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Law Institute Holds Legal Seminar on Abbas’ UN Speech

November 5, 2015
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The Institute of Law on Tuesday, October 20 held a legal seminar discussing the legal and [political implications of President Mahmoud Abbas’s Speech at the United Nations General Council.  

Senior researcher at the Institute of Law Mustafa Mari opened the event by welcoming the panelists and the audience. He said the importance of this seminar, which was supported by Konrad-Adenauer-Stiftung, stems from the developments underway since the beginning of October 2015.

Head of the research committee at the Institute for Palestine Studies, Camille Mansour, chose to tackle the political side of Abbas' speech, while Al-Haq General Director Shawan Jabarin addressed the legal aspects of the speech.

Mansour started off by addressing the general context of the speech and key features shaping the current political phase. He said Abbas’ speech included a number of warning signs aimed at the international community, indicating the political and legal options available for the Palestinian Authority to implement.

The Palestinian Authority’s options, as Mansour suggested, are to provide the Palestinian people with protection based on international humanitarian law, drop international agreements, hold Israel accountable as an occupying power, declare Palestine a state under occupation and appoint the Palestine Liberation Organization’s Executive Committee as a temporary government and the National Council as its parliament, maintain efforts to join international charters and organizations, and resort to the International Criminal Court and the International Court of Justice.

The seminar was attended by a large number of Birzeit’s academics and students, a number of guests working in the academic and legal sector, along with members of civil society institutions and international delegations.

Mansour then thoroughly explained every option, the way it could be translated on the ground, possible outcomes if implemented by the Palestinian Authority and feasibility in practice in the long and short run. 

Mansour then concluded with the simple and clear idea that the Palestinian Authority would choose the fifth and sixth options, which are already being implemented. The first option of international protection is difficult to adopt, because it requires a guardianship system in the Palestinian areas occupied in 1967, a decision that requires a special decree issued by the United Nations Security Council because it is an outdated system.

Mansour ruled out the remaining three options, as they will bring about serious consequences that the Palestinian Authority cannot handle. Instead, he said the government must focus on Israel’s settlement activities and racial segregation, and intensify efforts to achieve Palestinian reconciliation, or else the Palestinian side will change from an active player in the Palestinian-Zionist conflict into merely offering “reactions" to Israel’s actions.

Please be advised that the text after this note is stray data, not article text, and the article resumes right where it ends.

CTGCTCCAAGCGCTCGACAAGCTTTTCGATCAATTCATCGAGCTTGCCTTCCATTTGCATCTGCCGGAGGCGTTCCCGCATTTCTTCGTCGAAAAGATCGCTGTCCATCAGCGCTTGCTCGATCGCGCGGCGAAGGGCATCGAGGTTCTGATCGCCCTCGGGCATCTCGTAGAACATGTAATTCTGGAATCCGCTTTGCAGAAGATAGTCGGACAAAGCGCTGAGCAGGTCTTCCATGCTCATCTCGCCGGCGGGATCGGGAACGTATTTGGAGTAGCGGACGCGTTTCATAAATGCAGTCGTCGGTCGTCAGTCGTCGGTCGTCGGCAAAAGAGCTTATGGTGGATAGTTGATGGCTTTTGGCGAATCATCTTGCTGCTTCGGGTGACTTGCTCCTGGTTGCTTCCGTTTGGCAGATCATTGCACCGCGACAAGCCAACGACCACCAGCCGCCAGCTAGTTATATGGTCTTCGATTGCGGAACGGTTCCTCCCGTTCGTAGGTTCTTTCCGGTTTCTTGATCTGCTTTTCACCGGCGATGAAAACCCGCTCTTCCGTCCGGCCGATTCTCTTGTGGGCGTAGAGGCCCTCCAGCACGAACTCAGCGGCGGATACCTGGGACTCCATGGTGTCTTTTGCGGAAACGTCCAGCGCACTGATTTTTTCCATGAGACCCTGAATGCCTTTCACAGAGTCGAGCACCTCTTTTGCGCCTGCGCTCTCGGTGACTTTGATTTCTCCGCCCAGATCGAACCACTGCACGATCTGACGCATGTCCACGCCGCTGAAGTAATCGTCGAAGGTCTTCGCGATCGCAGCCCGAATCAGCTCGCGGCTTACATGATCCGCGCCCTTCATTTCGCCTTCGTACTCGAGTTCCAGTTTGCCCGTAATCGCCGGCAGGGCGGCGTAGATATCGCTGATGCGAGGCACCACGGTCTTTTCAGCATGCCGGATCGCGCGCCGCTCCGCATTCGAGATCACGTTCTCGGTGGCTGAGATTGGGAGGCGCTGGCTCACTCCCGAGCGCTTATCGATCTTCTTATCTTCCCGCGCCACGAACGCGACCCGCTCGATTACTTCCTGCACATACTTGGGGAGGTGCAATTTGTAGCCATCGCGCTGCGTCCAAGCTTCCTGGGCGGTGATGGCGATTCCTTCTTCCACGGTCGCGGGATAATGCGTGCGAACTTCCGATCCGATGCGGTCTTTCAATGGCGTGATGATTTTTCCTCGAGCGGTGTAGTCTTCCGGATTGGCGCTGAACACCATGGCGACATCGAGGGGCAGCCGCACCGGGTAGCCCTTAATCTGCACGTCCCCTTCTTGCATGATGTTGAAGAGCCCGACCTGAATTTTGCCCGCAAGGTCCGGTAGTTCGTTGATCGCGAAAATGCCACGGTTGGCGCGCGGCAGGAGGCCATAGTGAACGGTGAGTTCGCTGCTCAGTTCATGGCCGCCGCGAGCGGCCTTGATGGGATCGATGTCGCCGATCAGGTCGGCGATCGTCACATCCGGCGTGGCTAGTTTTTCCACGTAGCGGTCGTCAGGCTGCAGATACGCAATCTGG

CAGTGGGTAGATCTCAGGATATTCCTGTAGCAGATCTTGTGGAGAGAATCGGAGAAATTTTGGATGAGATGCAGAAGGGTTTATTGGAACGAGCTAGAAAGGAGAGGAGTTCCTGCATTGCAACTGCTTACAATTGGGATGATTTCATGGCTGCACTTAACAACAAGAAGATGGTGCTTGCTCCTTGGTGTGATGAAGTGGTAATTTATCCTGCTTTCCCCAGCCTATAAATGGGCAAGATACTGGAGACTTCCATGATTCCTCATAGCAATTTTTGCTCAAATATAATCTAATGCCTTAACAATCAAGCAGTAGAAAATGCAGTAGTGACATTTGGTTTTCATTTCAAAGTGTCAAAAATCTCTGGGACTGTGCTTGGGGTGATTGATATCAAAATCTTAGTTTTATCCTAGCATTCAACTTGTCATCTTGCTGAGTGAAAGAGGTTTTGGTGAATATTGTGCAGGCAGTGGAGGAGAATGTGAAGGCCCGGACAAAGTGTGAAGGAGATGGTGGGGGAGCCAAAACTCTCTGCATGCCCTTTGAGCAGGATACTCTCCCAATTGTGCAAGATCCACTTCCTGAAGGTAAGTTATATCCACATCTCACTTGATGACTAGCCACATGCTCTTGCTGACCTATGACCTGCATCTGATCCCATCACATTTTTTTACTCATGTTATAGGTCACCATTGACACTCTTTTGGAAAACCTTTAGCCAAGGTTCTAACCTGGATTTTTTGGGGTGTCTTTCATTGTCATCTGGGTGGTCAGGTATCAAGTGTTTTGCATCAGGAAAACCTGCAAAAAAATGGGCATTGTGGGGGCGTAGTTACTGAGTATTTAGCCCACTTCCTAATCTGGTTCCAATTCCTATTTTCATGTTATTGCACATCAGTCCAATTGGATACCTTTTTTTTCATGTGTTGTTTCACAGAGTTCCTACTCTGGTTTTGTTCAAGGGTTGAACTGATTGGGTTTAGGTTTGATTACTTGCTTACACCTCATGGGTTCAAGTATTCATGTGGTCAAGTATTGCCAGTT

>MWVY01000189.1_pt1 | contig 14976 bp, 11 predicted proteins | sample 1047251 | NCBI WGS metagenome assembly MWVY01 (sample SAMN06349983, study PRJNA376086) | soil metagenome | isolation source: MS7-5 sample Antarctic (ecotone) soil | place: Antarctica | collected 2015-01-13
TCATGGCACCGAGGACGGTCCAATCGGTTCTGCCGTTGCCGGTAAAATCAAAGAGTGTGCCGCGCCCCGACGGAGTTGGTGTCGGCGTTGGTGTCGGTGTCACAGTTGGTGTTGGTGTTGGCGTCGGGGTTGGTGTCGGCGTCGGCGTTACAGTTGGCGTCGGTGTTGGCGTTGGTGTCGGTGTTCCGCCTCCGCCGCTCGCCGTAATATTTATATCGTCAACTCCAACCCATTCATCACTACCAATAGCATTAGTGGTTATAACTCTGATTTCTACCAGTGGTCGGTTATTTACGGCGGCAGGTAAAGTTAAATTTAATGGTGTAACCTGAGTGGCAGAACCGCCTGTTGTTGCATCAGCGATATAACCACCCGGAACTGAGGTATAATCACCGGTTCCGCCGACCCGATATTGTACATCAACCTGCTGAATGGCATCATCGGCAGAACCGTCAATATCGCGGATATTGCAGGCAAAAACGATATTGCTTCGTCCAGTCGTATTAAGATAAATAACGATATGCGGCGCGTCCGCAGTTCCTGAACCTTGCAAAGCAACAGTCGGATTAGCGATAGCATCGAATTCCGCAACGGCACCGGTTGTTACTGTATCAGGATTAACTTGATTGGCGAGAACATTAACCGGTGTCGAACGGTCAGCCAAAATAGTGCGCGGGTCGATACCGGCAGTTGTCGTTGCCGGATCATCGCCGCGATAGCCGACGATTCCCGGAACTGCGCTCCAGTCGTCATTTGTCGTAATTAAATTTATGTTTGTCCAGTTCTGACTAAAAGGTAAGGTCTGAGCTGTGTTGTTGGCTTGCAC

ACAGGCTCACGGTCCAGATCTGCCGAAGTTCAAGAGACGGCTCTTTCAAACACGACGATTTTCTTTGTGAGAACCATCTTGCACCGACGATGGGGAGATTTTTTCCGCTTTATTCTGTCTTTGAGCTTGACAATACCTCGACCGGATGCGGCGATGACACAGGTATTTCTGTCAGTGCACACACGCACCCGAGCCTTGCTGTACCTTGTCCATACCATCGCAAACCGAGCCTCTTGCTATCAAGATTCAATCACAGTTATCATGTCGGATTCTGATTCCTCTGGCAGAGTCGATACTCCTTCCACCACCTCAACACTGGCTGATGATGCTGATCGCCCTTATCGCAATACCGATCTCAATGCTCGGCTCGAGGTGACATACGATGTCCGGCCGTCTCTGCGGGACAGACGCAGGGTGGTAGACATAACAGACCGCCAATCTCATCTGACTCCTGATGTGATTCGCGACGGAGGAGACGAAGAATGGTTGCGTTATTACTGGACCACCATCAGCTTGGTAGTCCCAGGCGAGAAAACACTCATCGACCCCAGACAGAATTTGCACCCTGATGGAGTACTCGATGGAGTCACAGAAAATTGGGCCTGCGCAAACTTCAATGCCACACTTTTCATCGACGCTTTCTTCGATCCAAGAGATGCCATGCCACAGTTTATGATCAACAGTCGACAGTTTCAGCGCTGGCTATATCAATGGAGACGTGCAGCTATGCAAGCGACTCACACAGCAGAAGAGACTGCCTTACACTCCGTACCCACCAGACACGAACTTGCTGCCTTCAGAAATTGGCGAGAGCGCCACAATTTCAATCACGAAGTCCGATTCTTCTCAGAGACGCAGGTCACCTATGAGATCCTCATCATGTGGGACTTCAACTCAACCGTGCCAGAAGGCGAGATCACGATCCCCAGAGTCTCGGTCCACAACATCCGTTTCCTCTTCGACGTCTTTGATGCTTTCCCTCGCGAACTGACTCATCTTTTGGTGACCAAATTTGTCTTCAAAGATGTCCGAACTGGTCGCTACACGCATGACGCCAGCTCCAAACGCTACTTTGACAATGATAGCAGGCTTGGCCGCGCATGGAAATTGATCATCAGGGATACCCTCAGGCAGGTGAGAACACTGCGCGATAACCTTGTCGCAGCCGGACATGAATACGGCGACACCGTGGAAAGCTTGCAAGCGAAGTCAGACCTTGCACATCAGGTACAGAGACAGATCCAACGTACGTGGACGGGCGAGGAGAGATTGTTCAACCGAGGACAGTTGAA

During the second part of the seminar, Jabarin opened by indicating the difficulties of separating between politics and law, because political resolutions and positions define the legal text.

He said it is essential to hold and refer to the partition resolution as the basic reference for any future demands. Jabarin noted that very often the partition resolution is discussed fleetingly while more focus is given to the Green Line, which is only a ceasefire line that doesn’t represent a border in its legal definition.

Jabarin also noted that there are many forms of international protection that have been used throughout history. The perfect form available to the PA, if it is interested in achieving its goal, is to officially ask the United Nations for protection. Such a move would place the UN Secretary-General under pressure, as he will be compelled to study the request and return with recommendations and suggestions. 

Towards the end of his presentation, Jabarin addressed the second pressing legal point in Abbas’ speech, which is to hold Israel accountable for its responsibilities as an occupying power. However, to hold Israel accountable would not alter the situation on the practical side, because Israel is the entity that determines every aspect in the lives of Palestinians in the occupied Territory in 1967. Therefore, this point has more political dimensions rather than legal ones.

Israel, from an entirely legal point of view, never lost its role as an occupying power, even after the signing of the Oslo Accords, pointed out Jabarin. Therefore, Israel must assume responsibility of the Palestinian territory under international law. The change then lies in the political approach - to translate this declaration into a reality on the ground, the role of the Palestinian Authority must be altered and redefined and the Israeli occupation must be lured back into a direct confrontation with Palestinians as prior to 1994.

Jabarin concluded by saying that what determines the consequences of Abbas’ speech is the coming daily and political translation of its content.

The seminar ended with a heated discussion with the audience, mainly about the strategies of the political and legal process in the next stage.

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